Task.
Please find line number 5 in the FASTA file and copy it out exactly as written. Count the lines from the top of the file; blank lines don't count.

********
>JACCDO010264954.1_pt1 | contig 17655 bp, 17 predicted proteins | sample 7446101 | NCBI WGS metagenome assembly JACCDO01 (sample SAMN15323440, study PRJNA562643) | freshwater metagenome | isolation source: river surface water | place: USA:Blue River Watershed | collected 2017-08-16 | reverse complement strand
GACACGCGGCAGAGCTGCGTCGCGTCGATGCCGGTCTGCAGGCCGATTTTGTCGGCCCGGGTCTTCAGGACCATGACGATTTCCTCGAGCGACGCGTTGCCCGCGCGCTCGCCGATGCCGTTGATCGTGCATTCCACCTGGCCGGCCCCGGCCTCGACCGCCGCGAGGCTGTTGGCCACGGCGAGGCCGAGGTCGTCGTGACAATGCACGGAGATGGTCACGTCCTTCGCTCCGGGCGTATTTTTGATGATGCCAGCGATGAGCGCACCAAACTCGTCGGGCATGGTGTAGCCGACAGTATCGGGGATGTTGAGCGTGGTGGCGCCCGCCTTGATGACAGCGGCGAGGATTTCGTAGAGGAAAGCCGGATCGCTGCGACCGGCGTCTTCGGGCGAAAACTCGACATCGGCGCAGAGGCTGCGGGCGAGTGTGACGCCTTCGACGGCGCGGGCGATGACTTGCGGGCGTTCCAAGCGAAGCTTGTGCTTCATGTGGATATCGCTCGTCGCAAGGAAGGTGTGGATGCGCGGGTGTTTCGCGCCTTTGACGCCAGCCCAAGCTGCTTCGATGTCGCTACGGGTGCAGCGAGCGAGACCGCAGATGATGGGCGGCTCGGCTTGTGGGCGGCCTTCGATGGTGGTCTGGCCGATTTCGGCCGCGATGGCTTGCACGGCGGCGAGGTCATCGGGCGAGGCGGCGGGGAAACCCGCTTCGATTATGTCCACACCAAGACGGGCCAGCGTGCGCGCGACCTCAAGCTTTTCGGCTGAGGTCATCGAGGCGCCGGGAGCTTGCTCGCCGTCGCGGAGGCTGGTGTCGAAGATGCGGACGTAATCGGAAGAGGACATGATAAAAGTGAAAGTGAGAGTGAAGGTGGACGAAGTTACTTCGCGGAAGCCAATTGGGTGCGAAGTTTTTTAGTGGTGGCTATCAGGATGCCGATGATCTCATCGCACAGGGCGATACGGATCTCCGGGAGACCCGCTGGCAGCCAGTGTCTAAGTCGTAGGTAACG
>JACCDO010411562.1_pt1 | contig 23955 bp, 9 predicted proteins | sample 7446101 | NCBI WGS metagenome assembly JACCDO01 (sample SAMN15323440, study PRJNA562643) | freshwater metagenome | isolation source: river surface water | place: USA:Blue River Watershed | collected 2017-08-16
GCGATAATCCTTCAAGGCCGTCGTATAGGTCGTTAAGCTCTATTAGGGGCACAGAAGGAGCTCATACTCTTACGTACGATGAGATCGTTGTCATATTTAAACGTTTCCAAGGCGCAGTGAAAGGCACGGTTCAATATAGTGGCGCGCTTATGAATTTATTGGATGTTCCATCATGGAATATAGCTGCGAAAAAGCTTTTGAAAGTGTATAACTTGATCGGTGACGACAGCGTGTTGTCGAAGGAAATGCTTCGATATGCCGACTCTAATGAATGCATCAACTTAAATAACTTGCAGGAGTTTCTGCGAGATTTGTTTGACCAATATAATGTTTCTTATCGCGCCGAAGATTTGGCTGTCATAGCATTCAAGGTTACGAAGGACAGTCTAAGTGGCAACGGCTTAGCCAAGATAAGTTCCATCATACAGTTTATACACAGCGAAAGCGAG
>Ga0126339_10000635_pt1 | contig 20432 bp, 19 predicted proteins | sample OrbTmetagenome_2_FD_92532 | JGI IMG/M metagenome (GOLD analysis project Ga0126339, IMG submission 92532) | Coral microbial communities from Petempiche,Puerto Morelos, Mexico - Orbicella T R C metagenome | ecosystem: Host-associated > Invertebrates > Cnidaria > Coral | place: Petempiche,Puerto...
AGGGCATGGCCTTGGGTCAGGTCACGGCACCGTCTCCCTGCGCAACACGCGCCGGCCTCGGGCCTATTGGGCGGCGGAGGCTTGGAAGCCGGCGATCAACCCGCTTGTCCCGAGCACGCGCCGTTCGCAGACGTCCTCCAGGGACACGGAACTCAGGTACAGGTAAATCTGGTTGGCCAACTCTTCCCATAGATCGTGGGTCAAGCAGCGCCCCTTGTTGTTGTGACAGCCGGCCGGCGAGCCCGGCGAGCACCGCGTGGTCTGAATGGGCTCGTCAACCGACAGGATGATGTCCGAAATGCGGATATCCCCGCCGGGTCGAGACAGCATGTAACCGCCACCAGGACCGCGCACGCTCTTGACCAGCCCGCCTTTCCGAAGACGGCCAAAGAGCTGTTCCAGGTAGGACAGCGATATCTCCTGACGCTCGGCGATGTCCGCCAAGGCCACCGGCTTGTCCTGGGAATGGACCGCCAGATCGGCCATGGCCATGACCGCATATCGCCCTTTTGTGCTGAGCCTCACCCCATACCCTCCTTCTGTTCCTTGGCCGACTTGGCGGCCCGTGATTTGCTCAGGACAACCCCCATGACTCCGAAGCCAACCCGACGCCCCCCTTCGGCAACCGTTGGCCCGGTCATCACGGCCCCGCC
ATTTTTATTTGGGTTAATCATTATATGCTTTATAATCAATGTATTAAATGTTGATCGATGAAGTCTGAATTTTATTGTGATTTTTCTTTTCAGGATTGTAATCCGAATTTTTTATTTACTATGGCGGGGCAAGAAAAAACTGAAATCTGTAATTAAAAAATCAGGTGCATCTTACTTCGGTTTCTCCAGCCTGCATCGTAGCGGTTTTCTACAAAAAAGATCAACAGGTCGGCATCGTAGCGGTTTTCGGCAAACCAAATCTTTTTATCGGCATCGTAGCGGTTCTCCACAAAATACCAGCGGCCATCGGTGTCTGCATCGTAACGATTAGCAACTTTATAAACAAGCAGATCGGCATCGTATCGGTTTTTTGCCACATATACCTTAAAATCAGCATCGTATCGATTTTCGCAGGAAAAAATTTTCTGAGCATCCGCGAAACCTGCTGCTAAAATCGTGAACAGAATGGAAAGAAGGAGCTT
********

>Ga0126339_10000635_pt1 | contig 20432 bp, 19 predicted proteins | sample OrbTmetagenome_2_FD_92532 | JGI IMG/M metagenome (GOLD analysis project Ga0126339, IMG submission 92532) | Coral microbial communities from Petempiche,Puerto Morelos, Mexico - Orbicella T R C metagenome | ecosystem: Host-associated > Invertebrates > Cnidaria > Coral | place: Petempiche,Puerto...